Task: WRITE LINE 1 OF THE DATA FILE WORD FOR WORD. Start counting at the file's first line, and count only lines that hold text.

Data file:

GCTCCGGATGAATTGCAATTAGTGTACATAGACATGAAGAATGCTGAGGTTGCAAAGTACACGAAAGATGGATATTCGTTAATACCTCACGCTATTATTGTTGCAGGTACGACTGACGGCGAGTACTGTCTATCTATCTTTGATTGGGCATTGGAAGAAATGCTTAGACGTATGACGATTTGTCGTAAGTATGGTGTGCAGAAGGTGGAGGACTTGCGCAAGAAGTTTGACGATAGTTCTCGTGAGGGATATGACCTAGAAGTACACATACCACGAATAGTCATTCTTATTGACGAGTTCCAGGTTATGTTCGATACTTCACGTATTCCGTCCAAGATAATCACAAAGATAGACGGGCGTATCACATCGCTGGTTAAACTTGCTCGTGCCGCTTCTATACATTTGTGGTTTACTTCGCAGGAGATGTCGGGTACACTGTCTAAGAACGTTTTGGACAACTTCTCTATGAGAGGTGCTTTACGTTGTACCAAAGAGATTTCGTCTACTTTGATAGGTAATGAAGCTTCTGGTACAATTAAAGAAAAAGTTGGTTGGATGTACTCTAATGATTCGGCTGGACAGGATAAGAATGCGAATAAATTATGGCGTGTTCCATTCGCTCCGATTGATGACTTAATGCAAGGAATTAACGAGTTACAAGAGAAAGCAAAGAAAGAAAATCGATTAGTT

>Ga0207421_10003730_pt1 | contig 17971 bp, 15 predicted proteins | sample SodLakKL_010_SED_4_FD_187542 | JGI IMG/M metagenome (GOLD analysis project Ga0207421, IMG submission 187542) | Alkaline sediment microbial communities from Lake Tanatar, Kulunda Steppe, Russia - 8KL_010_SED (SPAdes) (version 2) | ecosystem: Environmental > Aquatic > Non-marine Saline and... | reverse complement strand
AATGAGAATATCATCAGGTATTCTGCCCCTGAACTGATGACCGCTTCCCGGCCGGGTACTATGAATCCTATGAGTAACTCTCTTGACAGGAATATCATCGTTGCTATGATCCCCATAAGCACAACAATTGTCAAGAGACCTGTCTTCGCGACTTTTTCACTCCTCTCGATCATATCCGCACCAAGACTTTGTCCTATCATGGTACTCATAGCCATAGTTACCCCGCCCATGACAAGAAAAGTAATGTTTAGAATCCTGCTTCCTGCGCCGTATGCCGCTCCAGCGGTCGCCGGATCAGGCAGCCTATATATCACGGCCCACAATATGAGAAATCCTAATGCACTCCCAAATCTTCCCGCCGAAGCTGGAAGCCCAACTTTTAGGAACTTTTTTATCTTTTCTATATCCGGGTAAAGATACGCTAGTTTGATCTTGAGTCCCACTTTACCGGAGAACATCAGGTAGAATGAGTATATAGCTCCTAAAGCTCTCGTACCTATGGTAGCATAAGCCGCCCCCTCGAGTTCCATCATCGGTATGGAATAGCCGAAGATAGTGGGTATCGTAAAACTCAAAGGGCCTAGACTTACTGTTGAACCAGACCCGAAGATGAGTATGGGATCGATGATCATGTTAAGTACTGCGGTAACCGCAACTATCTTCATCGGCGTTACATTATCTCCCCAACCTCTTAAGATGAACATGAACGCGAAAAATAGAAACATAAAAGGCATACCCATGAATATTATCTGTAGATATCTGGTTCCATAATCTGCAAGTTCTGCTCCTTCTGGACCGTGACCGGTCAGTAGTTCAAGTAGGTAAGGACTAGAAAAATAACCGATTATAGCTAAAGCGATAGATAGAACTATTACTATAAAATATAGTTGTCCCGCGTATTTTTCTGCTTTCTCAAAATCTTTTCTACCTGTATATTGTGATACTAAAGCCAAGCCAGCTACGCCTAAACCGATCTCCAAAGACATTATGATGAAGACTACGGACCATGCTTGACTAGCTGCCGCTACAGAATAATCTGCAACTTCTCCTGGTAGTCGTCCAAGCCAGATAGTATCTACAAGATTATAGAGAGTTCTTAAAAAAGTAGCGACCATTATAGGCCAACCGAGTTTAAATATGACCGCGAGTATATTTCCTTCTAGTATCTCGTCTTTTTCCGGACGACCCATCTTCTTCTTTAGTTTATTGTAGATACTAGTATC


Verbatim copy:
GCTCCGGATGAATTGCAATTAGTGTACATAGACATGAAGAATGCTGAGGTTGCAAAGTACACGAAAGATGGATATTCGTTAATACCTCACGCTATTATTGTTGCAGGTACGACTGACGGCGAGTACTGTCTATCTATCTTTGATTGGGCATTGGAAGAAATGCTTAGACGTATGACGATTTGTCGTAAGTATGGTGTGCAGAAGGTGGAGGACTTGCGCAAGAAGTTTGACGATAGTTCTCGTGAGGGATATGACCTAGAAGTACACATACCACGAATAGTCATTCTTATTGACGAGTTCCAGGTTATGTTCGATACTTCACGTATTCCGTCCAAGATAATCACAAAGATAGACGGGCGTATCACATCGCTGGTTAAACTTGCTCGTGCCGCTTCTATACATTTGTGGTTTACTTCGCAGGAGATGTCGGGTACACTGTCTAAGAACGTTTTGGACAACTTCTCTATGAGAGGTGCTTTACGTTGTACCAAAGAGATTTCGTCTACTTTGATAGGTAATGAAGCTTCTGGTACAATTAAAGAAAAAGTTGGTTGGATGTACTCTAATGATTCGGCTGGACAGGATAAGAATGCGAATAAATTATGGCGTGTTCCATTCGCTCCGATTGATGACTTAATGCAAGGAATTAACGAGTTACAAGAGAAAGCAAAGAAAGAAAATCGATTAGTT